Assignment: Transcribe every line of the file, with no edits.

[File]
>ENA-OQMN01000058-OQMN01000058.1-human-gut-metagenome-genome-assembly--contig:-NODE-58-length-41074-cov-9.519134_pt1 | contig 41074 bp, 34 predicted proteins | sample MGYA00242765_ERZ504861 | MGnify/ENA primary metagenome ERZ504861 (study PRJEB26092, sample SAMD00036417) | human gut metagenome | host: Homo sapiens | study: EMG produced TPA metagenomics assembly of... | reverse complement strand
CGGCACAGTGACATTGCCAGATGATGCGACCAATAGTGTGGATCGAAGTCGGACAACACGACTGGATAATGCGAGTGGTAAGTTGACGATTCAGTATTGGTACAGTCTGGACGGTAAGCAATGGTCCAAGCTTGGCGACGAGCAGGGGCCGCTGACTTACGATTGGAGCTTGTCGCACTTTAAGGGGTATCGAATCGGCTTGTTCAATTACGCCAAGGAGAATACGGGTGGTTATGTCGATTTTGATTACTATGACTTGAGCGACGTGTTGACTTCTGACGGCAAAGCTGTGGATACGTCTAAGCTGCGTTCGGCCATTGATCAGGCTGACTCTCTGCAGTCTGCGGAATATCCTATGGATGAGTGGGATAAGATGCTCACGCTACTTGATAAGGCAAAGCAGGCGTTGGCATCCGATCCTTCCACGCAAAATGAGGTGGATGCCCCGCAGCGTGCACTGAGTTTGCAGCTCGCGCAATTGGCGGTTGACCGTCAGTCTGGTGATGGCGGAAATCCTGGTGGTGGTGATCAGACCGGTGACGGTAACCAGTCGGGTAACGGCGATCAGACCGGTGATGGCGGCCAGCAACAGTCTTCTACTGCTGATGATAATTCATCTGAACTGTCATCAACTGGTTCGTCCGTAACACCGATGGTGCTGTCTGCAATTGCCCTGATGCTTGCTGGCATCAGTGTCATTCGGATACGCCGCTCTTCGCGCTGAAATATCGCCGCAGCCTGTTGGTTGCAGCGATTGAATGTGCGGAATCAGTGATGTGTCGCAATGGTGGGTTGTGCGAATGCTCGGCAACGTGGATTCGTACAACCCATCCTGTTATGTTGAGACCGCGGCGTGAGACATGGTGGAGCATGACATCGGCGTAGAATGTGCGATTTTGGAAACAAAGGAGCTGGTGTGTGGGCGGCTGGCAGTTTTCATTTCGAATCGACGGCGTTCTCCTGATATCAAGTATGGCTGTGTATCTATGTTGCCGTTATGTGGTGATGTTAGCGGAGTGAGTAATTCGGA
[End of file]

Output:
>ENA-OQMN01000058-OQMN01000058.1-human-gut-metagenome-genome-assembly--contig:-NODE-58-length-41074-cov-9.519134_pt1 | contig 41074 bp, 34 predicted proteins | sample MGYA00242765_ERZ504861 | MGnify/ENA primary metagenome ERZ504861 (study PRJEB26092, sample SAMD00036417) | human gut metagenome | host: Homo sapiens | study: EMG produced TPA metagenomics assembly of... | reverse complement strand
CGGCACAGTGACATTGCCAGATGATGCGACCAATAGTGTGGATCGAAGTCGGACAACACGACTGGATAATGCGAGTGGTAAGTTGACGATTCAGTATTGGTACAGTCTGGACGGTAAGCAATGGTCCAAGCTTGGCGACGAGCAGGGGCCGCTGACTTACGATTGGAGCTTGTCGCACTTTAAGGGGTATCGAATCGGCTTGTTCAATTACGCCAAGGAGAATACGGGTGGTTATGTCGATTTTGATTACTATGACTTGAGCGACGTGTTGACTTCTGACGGCAAAGCTGTGGATACGTCTAAGCTGCGTTCGGCCATTGATCAGGCTGACTCTCTGCAGTCTGCGGAATATCCTATGGATGAGTGGGATAAGATGCTCACGCTACTTGATAAGGCAAAGCAGGCGTTGGCATCCGATCCTTCCACGCAAAATGAGGTGGATGCCCCGCAGCGTGCACTGAGTTTGCAGCTCGCGCAATTGGCGGTTGACCGTCAGTCTGGTGATGGCGGAAATCCTGGTGGTGGTGATCAGACCGGTGACGGTAACCAGTCGGGTAACGGCGATCAGACCGGTGATGGCGGCCAGCAACAGTCTTCTACTGCTGATGATAATTCATCTGAACTGTCATCAACTGGTTCGTCCGTAACACCGATGGTGCTGTCTGCAATTGCCCTGATGCTTGCTGGCATCAGTGTCATTCGGATACGCCGCTCTTCGCGCTGAAATATCGCCGCAGCCTGTTGGTTGCAGCGATTGAATGTGCGGAATCAGTGATGTGTCGCAATGGTGGGTTGTGCGAATGCTCGGCAACGTGGATTCGTACAACCCATCCTGTTATGTTGAGACCGCGGCGTGAGACATGGTGGAGCATGACATCGGCGTAGAATGTGCGATTTTGGAAACAAAGGAGCTGGTGTGTGGGCGGCTGGCAGTTTTCATTTCGAATCGACGGCGTTCTCCTGATATCAAGTATGGCTGTGTATCTATGTTGCCGTTATGTGGTGATGTTAGCGGAGTGAGTAATTCGGA